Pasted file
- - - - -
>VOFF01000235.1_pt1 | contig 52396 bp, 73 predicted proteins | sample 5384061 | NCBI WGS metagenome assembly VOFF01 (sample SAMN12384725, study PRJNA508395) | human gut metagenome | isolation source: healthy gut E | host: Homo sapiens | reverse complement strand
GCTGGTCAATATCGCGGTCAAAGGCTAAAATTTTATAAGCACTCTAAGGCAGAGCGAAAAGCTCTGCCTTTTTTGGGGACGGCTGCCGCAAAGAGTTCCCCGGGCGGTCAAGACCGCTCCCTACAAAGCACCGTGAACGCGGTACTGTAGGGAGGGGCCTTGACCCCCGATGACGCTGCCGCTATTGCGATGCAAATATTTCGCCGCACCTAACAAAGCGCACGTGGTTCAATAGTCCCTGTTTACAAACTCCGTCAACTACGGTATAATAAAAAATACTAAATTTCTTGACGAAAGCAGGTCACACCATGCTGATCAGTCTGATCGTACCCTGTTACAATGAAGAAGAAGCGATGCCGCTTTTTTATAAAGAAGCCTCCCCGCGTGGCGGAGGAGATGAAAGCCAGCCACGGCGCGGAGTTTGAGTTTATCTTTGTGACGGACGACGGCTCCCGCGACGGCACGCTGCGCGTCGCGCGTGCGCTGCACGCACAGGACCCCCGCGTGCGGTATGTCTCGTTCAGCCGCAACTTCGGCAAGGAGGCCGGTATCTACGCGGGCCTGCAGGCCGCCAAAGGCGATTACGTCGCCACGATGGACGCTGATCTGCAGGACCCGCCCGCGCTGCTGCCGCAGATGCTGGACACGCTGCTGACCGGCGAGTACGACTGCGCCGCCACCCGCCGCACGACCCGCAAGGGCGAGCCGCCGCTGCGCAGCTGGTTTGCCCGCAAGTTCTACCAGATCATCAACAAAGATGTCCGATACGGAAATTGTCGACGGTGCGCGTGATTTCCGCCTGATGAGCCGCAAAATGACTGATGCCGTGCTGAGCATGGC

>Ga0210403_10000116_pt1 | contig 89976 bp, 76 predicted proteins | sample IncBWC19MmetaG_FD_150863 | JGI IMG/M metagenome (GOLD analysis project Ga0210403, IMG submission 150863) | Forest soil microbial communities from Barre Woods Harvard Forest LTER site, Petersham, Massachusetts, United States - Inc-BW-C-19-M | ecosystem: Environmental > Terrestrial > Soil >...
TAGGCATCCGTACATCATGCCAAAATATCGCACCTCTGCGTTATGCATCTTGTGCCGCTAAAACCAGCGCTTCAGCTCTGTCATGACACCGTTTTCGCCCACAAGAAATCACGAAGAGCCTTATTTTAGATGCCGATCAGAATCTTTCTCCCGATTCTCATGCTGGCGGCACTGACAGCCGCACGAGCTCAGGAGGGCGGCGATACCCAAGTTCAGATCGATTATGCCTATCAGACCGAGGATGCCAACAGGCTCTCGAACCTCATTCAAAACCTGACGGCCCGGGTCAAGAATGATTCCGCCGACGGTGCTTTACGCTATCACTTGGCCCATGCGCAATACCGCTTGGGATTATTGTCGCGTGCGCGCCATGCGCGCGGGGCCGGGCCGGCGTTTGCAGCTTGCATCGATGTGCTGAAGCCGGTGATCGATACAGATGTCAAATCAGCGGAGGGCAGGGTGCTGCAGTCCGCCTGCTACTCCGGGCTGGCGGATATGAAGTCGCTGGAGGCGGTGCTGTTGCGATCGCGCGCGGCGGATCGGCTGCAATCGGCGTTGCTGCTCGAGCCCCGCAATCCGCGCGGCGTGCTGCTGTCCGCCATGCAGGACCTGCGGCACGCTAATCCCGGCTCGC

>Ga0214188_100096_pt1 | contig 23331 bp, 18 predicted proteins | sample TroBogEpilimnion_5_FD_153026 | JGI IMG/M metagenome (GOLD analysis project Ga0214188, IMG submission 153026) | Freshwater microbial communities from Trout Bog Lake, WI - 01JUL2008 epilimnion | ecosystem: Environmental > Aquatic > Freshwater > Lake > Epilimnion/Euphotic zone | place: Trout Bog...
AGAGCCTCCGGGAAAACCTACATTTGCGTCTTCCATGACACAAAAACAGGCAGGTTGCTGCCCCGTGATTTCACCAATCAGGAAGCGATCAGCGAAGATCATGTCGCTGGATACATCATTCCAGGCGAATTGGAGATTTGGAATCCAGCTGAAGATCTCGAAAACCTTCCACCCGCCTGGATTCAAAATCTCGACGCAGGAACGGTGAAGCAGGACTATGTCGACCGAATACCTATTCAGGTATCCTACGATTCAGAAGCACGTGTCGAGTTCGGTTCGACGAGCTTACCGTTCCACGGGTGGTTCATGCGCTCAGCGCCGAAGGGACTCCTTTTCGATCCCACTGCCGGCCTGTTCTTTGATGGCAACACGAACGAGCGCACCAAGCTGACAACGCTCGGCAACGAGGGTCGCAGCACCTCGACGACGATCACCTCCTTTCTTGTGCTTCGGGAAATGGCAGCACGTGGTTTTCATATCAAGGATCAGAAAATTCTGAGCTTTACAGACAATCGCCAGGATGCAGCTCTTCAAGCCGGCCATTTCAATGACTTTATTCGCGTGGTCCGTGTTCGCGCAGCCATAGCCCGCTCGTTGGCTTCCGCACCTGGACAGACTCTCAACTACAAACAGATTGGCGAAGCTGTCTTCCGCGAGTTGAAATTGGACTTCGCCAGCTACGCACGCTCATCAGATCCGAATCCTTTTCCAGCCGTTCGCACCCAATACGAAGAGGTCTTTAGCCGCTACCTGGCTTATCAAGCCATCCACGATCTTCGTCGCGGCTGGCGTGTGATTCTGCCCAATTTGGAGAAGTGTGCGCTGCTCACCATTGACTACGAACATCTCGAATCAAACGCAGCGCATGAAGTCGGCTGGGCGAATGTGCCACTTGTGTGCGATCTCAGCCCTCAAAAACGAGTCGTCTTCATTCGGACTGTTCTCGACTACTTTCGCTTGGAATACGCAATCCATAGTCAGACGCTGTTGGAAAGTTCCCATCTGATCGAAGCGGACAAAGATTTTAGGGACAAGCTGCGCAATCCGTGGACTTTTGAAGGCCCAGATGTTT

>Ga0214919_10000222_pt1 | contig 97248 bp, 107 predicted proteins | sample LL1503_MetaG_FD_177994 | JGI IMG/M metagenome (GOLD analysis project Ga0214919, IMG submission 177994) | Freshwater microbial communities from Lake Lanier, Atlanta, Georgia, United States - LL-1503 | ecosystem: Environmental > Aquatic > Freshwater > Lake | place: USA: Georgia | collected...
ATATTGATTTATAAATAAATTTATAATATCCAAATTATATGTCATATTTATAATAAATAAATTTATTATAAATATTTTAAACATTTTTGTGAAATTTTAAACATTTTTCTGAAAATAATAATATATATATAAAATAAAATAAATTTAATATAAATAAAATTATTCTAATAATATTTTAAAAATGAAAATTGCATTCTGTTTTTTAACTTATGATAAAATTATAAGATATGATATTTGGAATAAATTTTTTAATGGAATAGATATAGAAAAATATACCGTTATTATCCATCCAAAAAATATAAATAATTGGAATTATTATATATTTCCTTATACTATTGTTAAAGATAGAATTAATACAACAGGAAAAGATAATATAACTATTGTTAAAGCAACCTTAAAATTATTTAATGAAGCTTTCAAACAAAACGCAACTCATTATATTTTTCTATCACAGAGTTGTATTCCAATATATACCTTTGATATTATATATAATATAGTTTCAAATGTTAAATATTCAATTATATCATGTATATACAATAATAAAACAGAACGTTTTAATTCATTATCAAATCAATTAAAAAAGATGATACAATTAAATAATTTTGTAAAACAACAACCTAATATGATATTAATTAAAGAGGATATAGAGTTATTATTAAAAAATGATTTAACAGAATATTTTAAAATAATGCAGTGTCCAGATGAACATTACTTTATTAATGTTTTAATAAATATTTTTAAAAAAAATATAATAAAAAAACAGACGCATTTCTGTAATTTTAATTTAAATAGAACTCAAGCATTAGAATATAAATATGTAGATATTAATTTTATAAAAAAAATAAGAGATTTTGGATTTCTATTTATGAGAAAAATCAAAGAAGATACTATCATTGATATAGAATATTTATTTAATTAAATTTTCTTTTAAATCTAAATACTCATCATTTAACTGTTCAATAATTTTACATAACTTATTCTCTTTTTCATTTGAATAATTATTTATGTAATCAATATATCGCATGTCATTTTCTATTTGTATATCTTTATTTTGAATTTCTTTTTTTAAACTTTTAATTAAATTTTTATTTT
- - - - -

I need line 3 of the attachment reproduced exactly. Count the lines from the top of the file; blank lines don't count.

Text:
>Ga0210403_10000116_pt1 | contig 89976 bp, 76 predicted proteins | sample IncBWC19MmetaG_FD_150863 | JGI IMG/M metagenome (GOLD analysis project Ga0210403, IMG submission 150863) | Forest soil microbial communities from Barre Woods Harvard Forest LTER site, Petersham, Massachusetts, United States - Inc-BW-C-19-M | ecosystem: Environmental > Terrestrial > Soil >...